To test the functional significance of effector T-cell–DC interactions in the graft, we investigated the effect of recipient DC depletion on heart allograft survival in two experimental models. In the first model, we initiated DC depletion 5 days after transplantation, at which time effector T cells generated in secondary lymphoid tissues had already infiltrated the graft. In the second model, we performed DC depletion in splenectomized LTβRKO recipients, which lack all secondary lymphoid tissues and cannot mount a primary alloimmune response15,29, and studied graft rejection after transferring effector/memory (CD44hi) T cells primed against donor antigens.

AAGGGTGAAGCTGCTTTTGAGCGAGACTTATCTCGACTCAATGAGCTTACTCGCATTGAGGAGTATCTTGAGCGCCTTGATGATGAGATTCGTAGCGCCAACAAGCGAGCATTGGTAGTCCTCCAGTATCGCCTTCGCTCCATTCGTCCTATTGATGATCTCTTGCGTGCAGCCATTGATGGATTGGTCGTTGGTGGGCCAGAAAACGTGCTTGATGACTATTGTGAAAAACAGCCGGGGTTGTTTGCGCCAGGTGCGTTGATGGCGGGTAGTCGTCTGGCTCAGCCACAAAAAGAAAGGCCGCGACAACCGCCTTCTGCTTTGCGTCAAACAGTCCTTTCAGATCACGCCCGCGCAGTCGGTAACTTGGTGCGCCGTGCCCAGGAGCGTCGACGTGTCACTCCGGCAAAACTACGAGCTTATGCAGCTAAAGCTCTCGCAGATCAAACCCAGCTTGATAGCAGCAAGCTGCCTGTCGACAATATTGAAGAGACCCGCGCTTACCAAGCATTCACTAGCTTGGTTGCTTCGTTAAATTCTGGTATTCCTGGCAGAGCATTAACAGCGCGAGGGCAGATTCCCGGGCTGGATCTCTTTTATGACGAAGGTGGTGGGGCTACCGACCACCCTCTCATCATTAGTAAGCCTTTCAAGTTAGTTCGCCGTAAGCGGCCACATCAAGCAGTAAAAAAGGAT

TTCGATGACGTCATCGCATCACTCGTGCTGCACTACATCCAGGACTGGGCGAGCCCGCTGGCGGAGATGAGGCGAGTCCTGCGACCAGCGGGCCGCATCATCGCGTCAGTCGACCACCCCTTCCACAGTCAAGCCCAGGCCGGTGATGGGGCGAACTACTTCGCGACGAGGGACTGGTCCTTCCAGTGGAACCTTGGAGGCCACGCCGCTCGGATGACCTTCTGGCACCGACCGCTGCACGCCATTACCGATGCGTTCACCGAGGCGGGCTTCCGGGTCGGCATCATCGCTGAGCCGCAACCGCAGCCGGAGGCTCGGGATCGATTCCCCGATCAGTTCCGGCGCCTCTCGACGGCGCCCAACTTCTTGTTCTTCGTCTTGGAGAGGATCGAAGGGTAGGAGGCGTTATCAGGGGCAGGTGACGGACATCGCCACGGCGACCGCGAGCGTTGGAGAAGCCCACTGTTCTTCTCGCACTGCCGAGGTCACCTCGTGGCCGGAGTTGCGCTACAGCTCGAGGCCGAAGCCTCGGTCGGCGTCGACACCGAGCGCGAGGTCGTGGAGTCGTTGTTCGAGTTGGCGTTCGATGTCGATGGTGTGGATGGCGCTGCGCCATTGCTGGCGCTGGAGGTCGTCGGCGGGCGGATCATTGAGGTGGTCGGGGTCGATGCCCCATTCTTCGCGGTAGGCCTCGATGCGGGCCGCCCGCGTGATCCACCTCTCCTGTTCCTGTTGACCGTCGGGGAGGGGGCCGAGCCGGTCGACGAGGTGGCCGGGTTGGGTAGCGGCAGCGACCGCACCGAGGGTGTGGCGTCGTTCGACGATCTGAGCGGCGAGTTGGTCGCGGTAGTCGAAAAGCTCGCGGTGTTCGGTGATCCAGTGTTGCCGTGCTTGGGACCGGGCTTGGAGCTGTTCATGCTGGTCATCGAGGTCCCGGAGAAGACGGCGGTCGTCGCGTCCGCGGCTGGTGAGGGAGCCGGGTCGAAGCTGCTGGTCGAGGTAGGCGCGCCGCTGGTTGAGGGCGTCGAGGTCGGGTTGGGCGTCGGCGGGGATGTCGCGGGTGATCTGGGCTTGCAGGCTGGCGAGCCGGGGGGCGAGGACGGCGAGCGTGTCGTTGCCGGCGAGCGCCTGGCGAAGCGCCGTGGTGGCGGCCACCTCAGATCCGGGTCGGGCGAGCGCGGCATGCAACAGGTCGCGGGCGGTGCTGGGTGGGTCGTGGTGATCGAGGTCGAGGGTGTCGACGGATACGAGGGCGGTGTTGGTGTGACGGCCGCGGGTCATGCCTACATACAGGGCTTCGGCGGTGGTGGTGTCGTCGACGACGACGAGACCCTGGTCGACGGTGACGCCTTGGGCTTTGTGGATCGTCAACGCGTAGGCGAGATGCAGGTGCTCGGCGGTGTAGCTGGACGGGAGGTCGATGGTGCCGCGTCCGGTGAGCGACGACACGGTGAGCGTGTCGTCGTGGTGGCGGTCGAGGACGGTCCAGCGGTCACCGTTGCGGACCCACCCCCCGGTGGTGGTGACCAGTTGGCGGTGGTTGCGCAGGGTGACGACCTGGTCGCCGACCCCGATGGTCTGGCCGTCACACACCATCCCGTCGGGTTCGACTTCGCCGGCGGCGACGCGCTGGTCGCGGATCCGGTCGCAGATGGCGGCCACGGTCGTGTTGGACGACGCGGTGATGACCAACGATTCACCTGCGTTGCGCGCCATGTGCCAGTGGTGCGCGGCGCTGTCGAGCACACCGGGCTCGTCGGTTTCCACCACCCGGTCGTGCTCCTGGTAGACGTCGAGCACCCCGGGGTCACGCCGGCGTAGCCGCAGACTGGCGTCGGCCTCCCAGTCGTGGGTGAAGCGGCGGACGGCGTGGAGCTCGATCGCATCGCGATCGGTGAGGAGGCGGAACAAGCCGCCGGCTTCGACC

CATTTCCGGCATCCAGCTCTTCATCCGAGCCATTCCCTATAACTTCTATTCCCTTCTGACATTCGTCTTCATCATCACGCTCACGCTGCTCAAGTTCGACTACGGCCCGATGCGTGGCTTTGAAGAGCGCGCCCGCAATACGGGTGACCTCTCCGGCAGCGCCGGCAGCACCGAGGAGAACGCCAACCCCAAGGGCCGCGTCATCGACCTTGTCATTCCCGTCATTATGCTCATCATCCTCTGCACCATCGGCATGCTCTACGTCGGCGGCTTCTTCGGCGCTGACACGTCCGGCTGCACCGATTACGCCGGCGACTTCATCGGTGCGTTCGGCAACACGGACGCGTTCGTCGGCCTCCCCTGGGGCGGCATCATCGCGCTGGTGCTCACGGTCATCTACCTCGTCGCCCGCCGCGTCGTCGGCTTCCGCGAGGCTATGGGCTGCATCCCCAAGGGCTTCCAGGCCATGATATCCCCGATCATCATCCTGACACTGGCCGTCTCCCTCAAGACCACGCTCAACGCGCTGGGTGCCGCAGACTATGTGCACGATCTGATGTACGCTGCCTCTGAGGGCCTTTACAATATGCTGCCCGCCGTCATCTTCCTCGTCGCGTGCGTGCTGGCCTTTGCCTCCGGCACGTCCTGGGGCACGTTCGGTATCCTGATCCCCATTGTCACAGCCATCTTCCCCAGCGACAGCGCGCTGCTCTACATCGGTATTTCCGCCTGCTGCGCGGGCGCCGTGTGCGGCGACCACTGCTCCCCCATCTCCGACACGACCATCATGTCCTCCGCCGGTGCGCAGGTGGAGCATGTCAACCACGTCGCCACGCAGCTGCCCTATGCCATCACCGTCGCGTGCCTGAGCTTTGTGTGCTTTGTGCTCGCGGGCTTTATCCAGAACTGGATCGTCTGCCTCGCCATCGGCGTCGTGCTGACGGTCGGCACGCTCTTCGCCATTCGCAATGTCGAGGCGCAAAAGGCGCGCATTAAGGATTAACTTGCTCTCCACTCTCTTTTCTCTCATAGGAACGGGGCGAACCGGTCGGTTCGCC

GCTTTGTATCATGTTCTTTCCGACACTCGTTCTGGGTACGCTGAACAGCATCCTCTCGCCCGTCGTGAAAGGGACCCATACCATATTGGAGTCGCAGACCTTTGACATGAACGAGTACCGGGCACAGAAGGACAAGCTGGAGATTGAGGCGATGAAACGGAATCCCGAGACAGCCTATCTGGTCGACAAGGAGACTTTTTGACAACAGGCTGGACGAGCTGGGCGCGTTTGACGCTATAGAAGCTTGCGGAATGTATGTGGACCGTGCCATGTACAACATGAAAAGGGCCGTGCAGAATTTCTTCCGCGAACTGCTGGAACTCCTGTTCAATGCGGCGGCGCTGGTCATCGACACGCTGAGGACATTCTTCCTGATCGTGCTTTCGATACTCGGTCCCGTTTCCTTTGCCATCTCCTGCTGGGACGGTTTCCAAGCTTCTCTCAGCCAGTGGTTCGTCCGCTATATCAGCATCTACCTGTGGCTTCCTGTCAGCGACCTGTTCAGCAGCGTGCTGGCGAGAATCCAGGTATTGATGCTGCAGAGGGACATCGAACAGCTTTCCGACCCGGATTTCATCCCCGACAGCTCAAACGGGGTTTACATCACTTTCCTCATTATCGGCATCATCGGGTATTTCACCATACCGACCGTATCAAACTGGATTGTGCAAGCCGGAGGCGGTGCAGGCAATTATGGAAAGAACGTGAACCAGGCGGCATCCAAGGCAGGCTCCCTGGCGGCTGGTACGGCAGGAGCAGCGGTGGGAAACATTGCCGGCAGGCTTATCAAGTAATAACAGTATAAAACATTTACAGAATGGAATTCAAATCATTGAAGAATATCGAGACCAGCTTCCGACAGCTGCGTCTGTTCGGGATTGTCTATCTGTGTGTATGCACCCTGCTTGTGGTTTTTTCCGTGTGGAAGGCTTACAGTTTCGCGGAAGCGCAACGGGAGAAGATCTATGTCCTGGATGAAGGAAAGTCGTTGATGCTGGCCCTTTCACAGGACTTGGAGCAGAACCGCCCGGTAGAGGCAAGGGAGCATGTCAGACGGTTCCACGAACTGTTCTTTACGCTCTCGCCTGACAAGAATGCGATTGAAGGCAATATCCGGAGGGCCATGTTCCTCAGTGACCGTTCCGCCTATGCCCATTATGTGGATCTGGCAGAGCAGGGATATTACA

As shown in Fig. 5a, delayed depletion of DCs in B6 CD11c-DTR→B6 bone marrow chimeras by repeated DT administration starting on day 5 after transplantation and continued every other day until graft rejection, significantly prolonged allograft survival compared with control B6→B6 chimeras that received the same DT regimen or to control B6 CD11c-DTR→B6 bone marrow chimeras injected with PBS instead of DT (MST=30 versus 10 days in both cases). Analysis of the grafts on day 7 confirmed DC depletion in the CD11c-DTR group (Fig. 5b), and showed decreased number, decreased proliferation, and increased apoptosis of infiltrating CD4 and CD8 T cells (Fig. 5c). Reduced in situ T-cell proliferation after DC depletion was confirmed by immunostaining graft tissue for Ki67 and the mitotic marker Histone 3 pS10 (Fig. 5d). In contrast to these results, allografts transplanted to B6 CCR2KO mice, in which CD11b+CD11cneg cells, but not CD11b+CD11c+ cells (which represent mono-DCs) are reduced in the graft (Fig. 2a), were promptly rejected with normal proliferation of infiltrating T cells (Supplementary Fig. 3). These findings imply that recipient DCs play an important role in rejection by promoting the proliferation and survival of effector T cells within the graft.